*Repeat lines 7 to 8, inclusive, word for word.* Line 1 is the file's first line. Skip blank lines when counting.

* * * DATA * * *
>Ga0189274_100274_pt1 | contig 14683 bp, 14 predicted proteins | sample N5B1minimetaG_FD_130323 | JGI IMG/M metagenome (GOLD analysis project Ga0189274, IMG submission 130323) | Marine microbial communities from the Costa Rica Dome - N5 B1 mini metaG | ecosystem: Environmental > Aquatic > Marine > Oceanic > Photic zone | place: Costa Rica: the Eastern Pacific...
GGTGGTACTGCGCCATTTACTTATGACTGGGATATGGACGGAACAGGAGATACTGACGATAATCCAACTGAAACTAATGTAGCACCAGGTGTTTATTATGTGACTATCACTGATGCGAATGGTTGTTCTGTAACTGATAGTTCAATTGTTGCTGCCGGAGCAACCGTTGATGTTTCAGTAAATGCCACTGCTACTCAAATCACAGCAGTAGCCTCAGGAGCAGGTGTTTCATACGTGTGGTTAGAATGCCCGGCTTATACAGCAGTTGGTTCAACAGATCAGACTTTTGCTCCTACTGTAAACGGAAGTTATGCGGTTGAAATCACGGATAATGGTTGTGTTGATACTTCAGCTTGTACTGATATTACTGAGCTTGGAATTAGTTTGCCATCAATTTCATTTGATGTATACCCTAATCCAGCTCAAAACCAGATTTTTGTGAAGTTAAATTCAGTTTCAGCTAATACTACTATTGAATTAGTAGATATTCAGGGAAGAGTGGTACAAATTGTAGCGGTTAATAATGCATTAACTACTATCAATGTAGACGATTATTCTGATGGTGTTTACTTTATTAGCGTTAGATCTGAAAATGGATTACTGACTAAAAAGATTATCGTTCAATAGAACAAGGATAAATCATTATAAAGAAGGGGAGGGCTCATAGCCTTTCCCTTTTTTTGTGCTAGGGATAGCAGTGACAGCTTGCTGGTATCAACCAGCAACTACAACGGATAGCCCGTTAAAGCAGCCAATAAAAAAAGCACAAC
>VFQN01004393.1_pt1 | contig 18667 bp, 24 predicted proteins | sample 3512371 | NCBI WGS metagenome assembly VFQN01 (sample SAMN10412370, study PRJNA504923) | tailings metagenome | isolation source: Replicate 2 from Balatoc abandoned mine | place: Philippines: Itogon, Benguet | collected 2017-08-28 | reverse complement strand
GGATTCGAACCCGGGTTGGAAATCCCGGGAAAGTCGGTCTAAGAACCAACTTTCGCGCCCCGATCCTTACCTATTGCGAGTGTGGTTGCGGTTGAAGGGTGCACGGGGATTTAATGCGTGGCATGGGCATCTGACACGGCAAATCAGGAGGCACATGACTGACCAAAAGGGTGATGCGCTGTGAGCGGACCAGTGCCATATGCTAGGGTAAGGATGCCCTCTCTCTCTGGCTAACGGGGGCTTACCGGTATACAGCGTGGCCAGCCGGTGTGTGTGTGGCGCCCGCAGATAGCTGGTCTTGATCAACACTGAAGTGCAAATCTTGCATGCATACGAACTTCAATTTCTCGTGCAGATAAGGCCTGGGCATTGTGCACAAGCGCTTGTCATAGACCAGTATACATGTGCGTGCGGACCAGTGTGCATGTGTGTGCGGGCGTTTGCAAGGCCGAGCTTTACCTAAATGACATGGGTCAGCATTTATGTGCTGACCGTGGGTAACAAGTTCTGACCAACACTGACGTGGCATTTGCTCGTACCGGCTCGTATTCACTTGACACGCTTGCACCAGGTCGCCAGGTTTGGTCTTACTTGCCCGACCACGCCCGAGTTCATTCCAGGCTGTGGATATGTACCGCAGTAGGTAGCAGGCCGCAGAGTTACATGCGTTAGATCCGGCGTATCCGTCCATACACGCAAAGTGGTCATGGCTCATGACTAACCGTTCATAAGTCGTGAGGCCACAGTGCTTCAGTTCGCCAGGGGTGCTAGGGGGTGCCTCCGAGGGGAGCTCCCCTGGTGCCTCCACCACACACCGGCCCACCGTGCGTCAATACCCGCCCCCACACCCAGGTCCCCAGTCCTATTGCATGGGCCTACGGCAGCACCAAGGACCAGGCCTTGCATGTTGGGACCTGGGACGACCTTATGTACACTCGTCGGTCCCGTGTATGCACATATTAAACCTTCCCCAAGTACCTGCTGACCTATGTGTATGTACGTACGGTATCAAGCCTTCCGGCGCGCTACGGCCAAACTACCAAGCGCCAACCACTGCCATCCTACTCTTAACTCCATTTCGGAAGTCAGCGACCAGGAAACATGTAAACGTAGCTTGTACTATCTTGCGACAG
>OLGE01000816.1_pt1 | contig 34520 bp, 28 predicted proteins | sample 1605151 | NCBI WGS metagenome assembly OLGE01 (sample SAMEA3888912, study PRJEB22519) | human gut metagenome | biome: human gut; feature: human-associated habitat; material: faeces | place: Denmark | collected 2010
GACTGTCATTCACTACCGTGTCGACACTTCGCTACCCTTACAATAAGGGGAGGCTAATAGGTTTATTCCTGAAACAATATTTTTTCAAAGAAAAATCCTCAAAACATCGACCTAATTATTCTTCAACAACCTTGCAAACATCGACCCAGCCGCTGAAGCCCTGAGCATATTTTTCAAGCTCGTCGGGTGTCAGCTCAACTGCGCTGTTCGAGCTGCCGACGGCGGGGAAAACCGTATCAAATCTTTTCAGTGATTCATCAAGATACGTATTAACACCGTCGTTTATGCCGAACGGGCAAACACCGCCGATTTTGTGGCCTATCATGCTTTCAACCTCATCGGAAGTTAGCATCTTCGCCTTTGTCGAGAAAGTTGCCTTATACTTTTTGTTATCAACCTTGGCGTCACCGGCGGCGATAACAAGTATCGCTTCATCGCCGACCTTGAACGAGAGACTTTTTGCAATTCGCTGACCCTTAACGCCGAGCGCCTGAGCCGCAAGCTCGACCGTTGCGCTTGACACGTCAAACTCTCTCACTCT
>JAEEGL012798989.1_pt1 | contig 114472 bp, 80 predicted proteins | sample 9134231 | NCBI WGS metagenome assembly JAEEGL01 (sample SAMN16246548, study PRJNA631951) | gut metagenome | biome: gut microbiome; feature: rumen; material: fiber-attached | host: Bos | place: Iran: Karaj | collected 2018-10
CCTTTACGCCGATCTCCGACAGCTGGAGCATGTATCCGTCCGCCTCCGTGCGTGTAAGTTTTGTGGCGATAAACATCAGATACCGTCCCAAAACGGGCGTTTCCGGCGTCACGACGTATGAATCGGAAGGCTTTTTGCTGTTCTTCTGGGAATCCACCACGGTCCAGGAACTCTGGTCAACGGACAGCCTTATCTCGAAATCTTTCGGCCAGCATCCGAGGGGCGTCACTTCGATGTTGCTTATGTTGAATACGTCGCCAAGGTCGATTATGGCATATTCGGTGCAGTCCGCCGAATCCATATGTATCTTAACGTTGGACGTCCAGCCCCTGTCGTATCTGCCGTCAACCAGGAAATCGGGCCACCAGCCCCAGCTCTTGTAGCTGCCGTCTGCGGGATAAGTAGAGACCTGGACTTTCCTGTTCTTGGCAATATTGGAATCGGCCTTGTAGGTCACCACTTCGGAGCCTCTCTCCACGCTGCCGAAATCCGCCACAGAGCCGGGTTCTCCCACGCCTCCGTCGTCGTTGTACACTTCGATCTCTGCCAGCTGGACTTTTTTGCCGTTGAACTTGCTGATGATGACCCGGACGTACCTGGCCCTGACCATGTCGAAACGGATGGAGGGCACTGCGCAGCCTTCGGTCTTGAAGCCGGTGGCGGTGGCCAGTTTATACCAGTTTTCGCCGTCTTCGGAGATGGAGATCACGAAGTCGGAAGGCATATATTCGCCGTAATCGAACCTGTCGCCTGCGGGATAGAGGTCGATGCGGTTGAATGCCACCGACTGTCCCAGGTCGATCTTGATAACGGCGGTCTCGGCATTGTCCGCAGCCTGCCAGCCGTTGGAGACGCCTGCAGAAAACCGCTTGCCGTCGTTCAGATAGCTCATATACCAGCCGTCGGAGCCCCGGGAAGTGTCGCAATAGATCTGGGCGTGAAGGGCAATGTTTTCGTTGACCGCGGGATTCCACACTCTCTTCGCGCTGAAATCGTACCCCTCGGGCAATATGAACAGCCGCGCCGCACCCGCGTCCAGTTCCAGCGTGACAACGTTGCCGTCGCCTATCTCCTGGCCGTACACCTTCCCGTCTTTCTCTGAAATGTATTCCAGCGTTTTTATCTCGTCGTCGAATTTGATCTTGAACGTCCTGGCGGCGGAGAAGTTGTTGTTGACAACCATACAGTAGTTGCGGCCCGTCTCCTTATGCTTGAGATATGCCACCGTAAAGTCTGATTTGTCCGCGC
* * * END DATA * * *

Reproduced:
>JAEEGL012798989.1_pt1 | contig 114472 bp, 80 predicted proteins | sample 9134231 | NCBI WGS metagenome assembly JAEEGL01 (sample SAMN16246548, study PRJNA631951) | gut metagenome | biome: gut microbiome; feature: rumen; material: fiber-attached | host: Bos | place: Iran: Karaj | collected 2018-10
CCTTTACGCCGATCTCCGACAGCTGGAGCATGTATCCGTCCGCCTCCGTGCGTGTAAGTTTTGTGGCGATAAACATCAGATACCGTCCCAAAACGGGCGTTTCCGGCGTCACGACGTATGAATCGGAAGGCTTTTTGCTGTTCTTCTGGGAATCCACCACGGTCCAGGAACTCTGGTCAACGGACAGCCTTATCTCGAAATCTTTCGGCCAGCATCCGAGGGGCGTCACTTCGATGTTGCTTATGTTGAATACGTCGCCAAGGTCGATTATGGCATATTCGGTGCAGTCCGCCGAATCCATATGTATCTTAACGTTGGACGTCCAGCCCCTGTCGTATCTGCCGTCAACCAGGAAATCGGGCCACCAGCCCCAGCTCTTGTAGCTGCCGTCTGCGGGATAAGTAGAGACCTGGACTTTCCTGTTCTTGGCAATATTGGAATCGGCCTTGTAGGTCACCACTTCGGAGCCTCTCTCCACGCTGCCGAAATCCGCCACAGAGCCGGGTTCTCCCACGCCTCCGTCGTCGTTGTACACTTCGATCTCTGCCAGCTGGACTTTTTTGCCGTTGAACTTGCTGATGATGACCCGGACGTACCTGGCCCTGACCATGTCGAAACGGATGGAGGGCACTGCGCAGCCTTCGGTCTTGAAGCCGGTGGCGGTGGCCAGTTTATACCAGTTTTCGCCGTCTTCGGAGATGGAGATCACGAAGTCGGAAGGCATATATTCGCCGTAATCGAACCTGTCGCCTGCGGGATAGAGGTCGATGCGGTTGAATGCCACCGACTGTCCCAGGTCGATCTTGATAACGGCGGTCTCGGCATTGTCCGCAGCCTGCCAGCCGTTGGAGACGCCTGCAGAAAACCGCTTGCCGTCGTTCAGATAGCTCATATACCAGCCGTCGGAGCCCCGGGAAGTGTCGCAATAGATCTGGGCGTGAAGGGCAATGTTTTCGTTGACCGCGGGATTCCACACTCTCTTCGCGCTGAAATCGTACCCCTCGGGCAATATGAACAGCCGCGCCGCACCCGCGTCCAGTTCCAGCGTGACAACGTTGCCGTCGCCTATCTCCTGGCCGTACACCTTCCCGTCTTTCTCTGAAATGTATTCCAGCGTTTTTATCTCGTCGTCGAATTTGATCTTGAACGTCCTGGCGGCGGAGAAGTTGTTGTTGACAACCATACAGTAGTTGCGGCCCGTCTCCTTATGCTTGAGATATGCCACCGTAAAGTCTGATTTGTCCGCGC